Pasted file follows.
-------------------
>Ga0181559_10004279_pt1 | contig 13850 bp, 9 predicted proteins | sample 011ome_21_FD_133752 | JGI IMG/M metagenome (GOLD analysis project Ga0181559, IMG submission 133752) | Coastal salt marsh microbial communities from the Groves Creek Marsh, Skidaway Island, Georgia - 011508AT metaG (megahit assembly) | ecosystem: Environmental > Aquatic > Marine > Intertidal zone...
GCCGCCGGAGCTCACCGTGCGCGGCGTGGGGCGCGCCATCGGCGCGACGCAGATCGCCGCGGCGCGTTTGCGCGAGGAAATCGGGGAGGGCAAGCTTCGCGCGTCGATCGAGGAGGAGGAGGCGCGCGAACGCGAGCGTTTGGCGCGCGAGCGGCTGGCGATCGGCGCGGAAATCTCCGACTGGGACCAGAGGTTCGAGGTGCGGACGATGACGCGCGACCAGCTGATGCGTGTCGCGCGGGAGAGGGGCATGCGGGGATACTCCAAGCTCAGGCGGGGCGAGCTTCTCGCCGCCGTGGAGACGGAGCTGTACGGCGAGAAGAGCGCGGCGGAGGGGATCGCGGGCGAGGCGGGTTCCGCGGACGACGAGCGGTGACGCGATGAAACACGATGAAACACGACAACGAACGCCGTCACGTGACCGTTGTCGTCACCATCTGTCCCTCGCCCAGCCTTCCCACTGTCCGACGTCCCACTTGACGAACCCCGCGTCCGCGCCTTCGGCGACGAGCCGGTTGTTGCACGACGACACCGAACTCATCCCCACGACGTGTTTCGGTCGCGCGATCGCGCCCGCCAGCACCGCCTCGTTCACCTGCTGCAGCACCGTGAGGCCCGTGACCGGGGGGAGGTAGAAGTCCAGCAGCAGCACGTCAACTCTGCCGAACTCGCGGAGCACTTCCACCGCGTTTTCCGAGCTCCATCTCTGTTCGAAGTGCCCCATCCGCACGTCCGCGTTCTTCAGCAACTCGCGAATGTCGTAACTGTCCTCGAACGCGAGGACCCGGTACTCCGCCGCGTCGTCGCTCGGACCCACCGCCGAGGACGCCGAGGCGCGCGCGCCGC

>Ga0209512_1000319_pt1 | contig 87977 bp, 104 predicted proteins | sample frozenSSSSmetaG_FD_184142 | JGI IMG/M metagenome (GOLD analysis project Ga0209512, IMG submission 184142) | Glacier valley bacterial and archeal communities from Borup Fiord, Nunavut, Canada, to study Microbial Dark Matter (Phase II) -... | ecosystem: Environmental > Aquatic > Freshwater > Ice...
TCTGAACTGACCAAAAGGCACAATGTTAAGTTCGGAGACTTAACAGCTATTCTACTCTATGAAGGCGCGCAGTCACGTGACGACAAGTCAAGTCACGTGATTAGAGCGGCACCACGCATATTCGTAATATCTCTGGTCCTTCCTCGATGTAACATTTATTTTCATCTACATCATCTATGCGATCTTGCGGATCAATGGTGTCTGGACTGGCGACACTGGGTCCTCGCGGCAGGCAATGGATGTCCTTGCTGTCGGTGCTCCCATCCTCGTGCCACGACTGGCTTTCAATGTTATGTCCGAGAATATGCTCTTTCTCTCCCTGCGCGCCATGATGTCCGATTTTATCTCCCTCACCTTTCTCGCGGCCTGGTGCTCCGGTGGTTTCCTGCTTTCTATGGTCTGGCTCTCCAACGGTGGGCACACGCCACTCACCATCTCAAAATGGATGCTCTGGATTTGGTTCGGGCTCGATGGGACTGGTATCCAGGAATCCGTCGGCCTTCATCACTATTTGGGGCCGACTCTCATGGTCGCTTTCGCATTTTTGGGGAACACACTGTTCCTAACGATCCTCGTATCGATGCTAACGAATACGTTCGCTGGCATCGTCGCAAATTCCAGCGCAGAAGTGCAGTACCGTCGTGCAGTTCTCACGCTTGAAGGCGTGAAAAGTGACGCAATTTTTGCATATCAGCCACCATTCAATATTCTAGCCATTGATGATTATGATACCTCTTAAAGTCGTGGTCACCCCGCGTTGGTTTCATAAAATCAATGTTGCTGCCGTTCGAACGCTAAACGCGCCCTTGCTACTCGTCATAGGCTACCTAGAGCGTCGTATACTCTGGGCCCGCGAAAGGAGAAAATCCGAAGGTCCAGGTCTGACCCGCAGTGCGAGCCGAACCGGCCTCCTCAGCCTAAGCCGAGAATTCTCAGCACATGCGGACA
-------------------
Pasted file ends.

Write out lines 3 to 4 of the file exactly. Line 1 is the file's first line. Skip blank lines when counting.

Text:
>Ga0209512_1000319_pt1 | contig 87977 bp, 104 predicted proteins | sample frozenSSSSmetaG_FD_184142 | JGI IMG/M metagenome (GOLD analysis project Ga0209512, IMG submission 184142) | Glacier valley bacterial and archeal communities from Borup Fiord, Nunavut, Canada, to study Microbial Dark Matter (Phase II) -... | ecosystem: Environmental > Aquatic > Freshwater > Ice...
TCTGAACTGACCAAAAGGCACAATGTTAAGTTCGGAGACTTAACAGCTATTCTACTCTATGAAGGCGCGCAGTCACGTGACGACAAGTCAAGTCACGTGATTAGAGCGGCACCACGCATATTCGTAATATCTCTGGTCCTTCCTCGATGTAACATTTATTTTCATCTACATCATCTATGCGATCTTGCGGATCAATGGTGTCTGGACTGGCGACACTGGGTCCTCGCGGCAGGCAATGGATGTCCTTGCTGTCGGTGCTCCCATCCTCGTGCCACGACTGGCTTTCAATGTTATGTCCGAGAATATGCTCTTTCTCTCCCTGCGCGCCATGATGTCCGATTTTATCTCCCTCACCTTTCTCGCGGCCTGGTGCTCCGGTGGTTTCCTGCTTTCTATGGTCTGGCTCTCCAACGGTGGGCACACGCCACTCACCATCTCAAAATGGATGCTCTGGATTTGGTTCGGGCTCGATGGGACTGGTATCCAGGAATCCGTCGGCCTTCATCACTATTTGGGGCCGACTCTCATGGTCGCTTTCGCATTTTTGGGGAACACACTGTTCCTAACGATCCTCGTATCGATGCTAACGAATACGTTCGCTGGCATCGTCGCAAATTCCAGCGCAGAAGTGCAGTACCGTCGTGCAGTTCTCACGCTTGAAGGCGTGAAAAGTGACGCAATTTTTGCATATCAGCCACCATTCAATATTCTAGCCATTGATGATTATGATACCTCTTAAAGTCGTGGTCACCCCGCGTTGGTTTCATAAAATCAATGTTGCTGCCGTTCGAACGCTAAACGCGCCCTTGCTACTCGTCATAGGCTACCTAGAGCGTCGTATACTCTGGGCCCGCGAAAGGAGAAAATCCGAAGGTCCAGGTCTGACCCGCAGTGCGAGCCGAACCGGCCTCCTCAGCCTAAGCCGAGAATTCTCAGCACATGCGGACA